The circular saw for some workers, like carpenters, is often their most used tools, and they even wear them out, For woodworkers it might also be their most important tool especially if they are new to woodworking and still working on a collection of power tools. For me, it was the second power tool (after my corded drill) that I purchased, and even though I no longer have that circular saw, to this day I still use my circ saw quite often for breaking down sheets of plywood to manageable sizes before running through the table saw, and even for longer boards that just need to be shortened so they are easier to maneuver in my workshop.
Watch it on Youtube: https://youtu.be/l0xkvxMUE7M
The first 8 foor ripping jig for the circular saw that I made is probably 20 years old and despite the fact I have gone through 2 circular saws since then, I still use that jig to this day .. that's how handy that jig is for breaking down sheets of plywood ...
Plywood Break-Down Cross Cut Jig - 8 feet.
To make this jig, the first thing to do is to go to your local hardware store and purchase full or even a half sheet, which is what I did (2 feet wide and 8 feet long). Mine was 1/4 inch thick but slighly thicker works equally fine.
It's important to hand pick your plywood sheet to make sure the factory edge is in good shape, not cracked or the edge broken ... clean and straight.
Next you will want to mark off about 3 inches to cut off. I just marked mine with a pencil and cut by eye using my 40 tooth circular saw blade to help ensure I am getting the best cuts I can for this jig.
When this piece is cut, it then needs to be re-positioned back onto the main plywood base you just cut it from, with the factory edge facing out. Now measure the distance from the blade in your circ saw to the widest part of it's base plate and add 1/2 inch or so to that measurement.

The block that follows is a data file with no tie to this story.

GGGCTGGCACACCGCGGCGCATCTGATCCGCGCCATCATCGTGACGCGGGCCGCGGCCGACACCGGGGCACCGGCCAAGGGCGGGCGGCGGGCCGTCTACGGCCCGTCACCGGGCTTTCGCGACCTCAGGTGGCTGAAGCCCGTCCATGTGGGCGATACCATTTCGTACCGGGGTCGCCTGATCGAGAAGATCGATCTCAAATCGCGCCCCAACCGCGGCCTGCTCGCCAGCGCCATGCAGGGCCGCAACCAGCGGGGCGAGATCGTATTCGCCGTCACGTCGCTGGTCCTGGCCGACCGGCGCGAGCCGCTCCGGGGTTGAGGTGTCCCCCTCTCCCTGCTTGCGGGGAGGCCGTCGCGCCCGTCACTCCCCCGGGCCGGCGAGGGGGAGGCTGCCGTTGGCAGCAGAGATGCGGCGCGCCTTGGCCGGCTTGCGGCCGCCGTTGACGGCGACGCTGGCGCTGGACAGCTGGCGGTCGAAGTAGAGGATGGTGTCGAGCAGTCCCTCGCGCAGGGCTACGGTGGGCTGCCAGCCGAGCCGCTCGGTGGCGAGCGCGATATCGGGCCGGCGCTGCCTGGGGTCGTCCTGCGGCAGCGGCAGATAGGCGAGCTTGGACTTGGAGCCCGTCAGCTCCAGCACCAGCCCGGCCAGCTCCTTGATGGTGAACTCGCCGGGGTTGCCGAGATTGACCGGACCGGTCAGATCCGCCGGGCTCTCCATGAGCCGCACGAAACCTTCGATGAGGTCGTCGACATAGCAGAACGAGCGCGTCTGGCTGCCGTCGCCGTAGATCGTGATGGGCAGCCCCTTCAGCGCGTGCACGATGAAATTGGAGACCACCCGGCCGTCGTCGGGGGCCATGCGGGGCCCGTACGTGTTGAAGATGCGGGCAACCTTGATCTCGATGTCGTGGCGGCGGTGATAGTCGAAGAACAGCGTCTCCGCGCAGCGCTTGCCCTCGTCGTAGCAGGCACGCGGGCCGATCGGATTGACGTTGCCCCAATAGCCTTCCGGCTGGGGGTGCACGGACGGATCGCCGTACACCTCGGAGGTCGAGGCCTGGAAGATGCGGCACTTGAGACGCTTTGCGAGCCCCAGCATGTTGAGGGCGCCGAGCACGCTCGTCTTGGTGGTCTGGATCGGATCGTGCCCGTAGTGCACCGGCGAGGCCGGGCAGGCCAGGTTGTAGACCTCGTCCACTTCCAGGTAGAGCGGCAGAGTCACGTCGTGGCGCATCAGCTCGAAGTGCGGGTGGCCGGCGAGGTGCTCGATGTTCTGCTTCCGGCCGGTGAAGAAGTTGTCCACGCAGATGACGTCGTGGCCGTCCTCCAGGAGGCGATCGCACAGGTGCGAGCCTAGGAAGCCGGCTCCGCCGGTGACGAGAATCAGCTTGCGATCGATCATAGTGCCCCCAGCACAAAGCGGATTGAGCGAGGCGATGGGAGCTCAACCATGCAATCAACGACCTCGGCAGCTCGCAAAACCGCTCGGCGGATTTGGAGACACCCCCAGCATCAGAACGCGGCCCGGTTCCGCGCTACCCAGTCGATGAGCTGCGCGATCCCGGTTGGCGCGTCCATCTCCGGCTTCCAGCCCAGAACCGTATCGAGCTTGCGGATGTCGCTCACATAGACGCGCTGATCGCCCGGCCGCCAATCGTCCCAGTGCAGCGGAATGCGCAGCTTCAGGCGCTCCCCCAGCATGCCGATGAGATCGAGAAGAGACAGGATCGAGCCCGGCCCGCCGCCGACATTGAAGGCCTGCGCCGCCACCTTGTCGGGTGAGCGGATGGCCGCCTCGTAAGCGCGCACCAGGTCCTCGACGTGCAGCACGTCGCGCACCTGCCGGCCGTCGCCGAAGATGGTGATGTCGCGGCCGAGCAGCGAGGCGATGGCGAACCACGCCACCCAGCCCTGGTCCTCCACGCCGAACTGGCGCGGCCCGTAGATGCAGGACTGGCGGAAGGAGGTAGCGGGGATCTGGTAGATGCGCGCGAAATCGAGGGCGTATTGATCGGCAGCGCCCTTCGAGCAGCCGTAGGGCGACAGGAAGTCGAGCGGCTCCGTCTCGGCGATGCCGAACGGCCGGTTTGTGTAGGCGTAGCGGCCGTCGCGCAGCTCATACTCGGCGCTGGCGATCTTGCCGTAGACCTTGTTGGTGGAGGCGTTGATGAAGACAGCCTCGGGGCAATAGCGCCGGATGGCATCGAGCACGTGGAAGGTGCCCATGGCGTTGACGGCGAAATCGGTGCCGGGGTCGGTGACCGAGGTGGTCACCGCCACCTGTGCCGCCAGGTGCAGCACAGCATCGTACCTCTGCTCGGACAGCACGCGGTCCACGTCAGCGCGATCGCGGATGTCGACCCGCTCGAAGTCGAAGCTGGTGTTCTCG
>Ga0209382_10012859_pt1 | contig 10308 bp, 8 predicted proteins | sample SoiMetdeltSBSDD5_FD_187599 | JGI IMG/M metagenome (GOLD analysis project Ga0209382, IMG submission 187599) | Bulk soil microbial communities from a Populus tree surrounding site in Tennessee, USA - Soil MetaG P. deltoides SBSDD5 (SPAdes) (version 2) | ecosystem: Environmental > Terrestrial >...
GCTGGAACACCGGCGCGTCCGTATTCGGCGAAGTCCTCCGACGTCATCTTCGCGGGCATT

Now mark that measurement on the base board at each end and using screws (lots of them) attach the piece you just cut off with the factory edge out, to the base plate.
When this is done, you need to carefully and safely align the base plate at it's widest part to that side is against your new factory edge fence you just attached, and make a cut from one end of the board to the other. If you did a good job, that new cut line will be identical to the factory edge.
The final cut you need to make is to cut the jig part off from the main base section of plywood that you made it from.
DOUBLE CHECK to make sure you don't cut it too close to the back of the fence so that you will still have room to attach clamps so they don't interfere with the saw during use of the jig.
Cross Cut Circ Saw Jig
This jig is a mini version of the Plywood break-down jig but this time only about 12 inches long, or what ever you prefer. The only real difference with this one is that it wants to have a wooden stopper board attached at the top, and it should overhang a bit in the even you want to clamp it to the board being cut, or just as another hand hold area.
The wood I used was 3/4 inch thick, by 1.4 inches wide and it overhangs the edge of the jig by aobut 6 inches.
Both these jigs are super handy for getting good quality ripping and cross cutting cuts with your circular saw ... easy to make, easy to use and they are both big time savers in that the quality of cuts you can get with these will often match what you can get on your table saw, so don't discount them as rough cut only ... you may find they do even better, espceally with a quality blade in your table saw ...
Copyright - Colin Knech